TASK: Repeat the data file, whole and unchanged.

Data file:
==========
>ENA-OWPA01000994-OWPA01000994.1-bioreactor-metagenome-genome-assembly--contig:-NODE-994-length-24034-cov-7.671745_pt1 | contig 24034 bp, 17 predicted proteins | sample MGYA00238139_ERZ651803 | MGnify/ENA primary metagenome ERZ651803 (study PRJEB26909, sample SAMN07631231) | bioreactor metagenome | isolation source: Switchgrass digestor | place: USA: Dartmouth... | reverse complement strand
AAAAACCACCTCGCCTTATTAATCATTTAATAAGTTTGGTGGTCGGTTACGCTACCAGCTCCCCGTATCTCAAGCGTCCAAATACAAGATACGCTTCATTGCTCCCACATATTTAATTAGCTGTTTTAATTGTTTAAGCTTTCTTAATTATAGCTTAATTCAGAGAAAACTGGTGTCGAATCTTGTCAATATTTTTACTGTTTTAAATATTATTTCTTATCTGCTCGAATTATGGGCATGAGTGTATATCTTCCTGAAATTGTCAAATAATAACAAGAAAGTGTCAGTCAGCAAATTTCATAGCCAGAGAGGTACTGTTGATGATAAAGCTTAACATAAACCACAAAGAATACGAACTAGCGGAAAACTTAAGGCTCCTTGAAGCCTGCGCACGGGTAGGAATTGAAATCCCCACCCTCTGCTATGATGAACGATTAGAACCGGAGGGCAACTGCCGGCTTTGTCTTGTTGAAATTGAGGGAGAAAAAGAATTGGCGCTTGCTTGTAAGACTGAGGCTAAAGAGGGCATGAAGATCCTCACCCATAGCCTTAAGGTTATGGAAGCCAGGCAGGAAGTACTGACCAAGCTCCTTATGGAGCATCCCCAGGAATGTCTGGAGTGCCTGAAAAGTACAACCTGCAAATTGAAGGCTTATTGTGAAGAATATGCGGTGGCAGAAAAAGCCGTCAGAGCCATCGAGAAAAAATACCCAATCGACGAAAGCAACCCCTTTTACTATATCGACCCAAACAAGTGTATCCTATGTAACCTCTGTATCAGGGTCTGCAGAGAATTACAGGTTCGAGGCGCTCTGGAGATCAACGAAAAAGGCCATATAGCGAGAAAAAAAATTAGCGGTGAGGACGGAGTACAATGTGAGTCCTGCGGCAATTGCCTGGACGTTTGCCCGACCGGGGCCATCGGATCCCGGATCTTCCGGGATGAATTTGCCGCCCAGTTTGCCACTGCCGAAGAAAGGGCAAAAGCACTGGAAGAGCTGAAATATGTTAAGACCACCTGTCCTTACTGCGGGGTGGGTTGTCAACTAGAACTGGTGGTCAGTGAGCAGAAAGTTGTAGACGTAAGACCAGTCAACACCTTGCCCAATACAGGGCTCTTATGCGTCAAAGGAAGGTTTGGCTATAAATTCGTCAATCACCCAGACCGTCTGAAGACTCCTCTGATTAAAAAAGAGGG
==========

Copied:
>ENA-OWPA01000994-OWPA01000994.1-bioreactor-metagenome-genome-assembly--contig:-NODE-994-length-24034-cov-7.671745_pt1 | contig 24034 bp, 17 predicted proteins | sample MGYA00238139_ERZ651803 | MGnify/ENA primary metagenome ERZ651803 (study PRJEB26909, sample SAMN07631231) | bioreactor metagenome | isolation source: Switchgrass digestor | place: USA: Dartmouth... | reverse complement strand
AAAAACCACCTCGCCTTATTAATCATTTAATAAGTTTGGTGGTCGGTTACGCTACCAGCTCCCCGTATCTCAAGCGTCCAAATACAAGATACGCTTCATTGCTCCCACATATTTAATTAGCTGTTTTAATTGTTTAAGCTTTCTTAATTATAGCTTAATTCAGAGAAAACTGGTGTCGAATCTTGTCAATATTTTTACTGTTTTAAATATTATTTCTTATCTGCTCGAATTATGGGCATGAGTGTATATCTTCCTGAAATTGTCAAATAATAACAAGAAAGTGTCAGTCAGCAAATTTCATAGCCAGAGAGGTACTGTTGATGATAAAGCTTAACATAAACCACAAAGAATACGAACTAGCGGAAAACTTAAGGCTCCTTGAAGCCTGCGCACGGGTAGGAATTGAAATCCCCACCCTCTGCTATGATGAACGATTAGAACCGGAGGGCAACTGCCGGCTTTGTCTTGTTGAAATTGAGGGAGAAAAAGAATTGGCGCTTGCTTGTAAGACTGAGGCTAAAGAGGGCATGAAGATCCTCACCCATAGCCTTAAGGTTATGGAAGCCAGGCAGGAAGTACTGACCAAGCTCCTTATGGAGCATCCCCAGGAATGTCTGGAGTGCCTGAAAAGTACAACCTGCAAATTGAAGGCTTATTGTGAAGAATATGCGGTGGCAGAAAAAGCCGTCAGAGCCATCGAGAAAAAATACCCAATCGACGAAAGCAACCCCTTTTACTATATCGACCCAAACAAGTGTATCCTATGTAACCTCTGTATCAGGGTCTGCAGAGAATTACAGGTTCGAGGCGCTCTGGAGATCAACGAAAAAGGCCATATAGCGAGAAAAAAAATTAGCGGTGAGGACGGAGTACAATGTGAGTCCTGCGGCAATTGCCTGGACGTTTGCCCGACCGGGGCCATCGGATCCCGGATCTTCCGGGATGAATTTGCCGCCCAGTTTGCCACTGCCGAAGAAAGGGCAAAAGCACTGGAAGAGCTGAAATATGTTAAGACCACCTGTCCTTACTGCGGGGTGGGTTGTCAACTAGAACTGGTGGTCAGTGAGCAGAAAGTTGTAGACGTAAGACCAGTCAACACCTTGCCCAATACAGGGCTCTTATGCGTCAAAGGAAGGTTTGGCTATAAATTCGTCAATCACCCAGACCGTCTGAAGACTCCTCTGATTAAAAAAGAGGG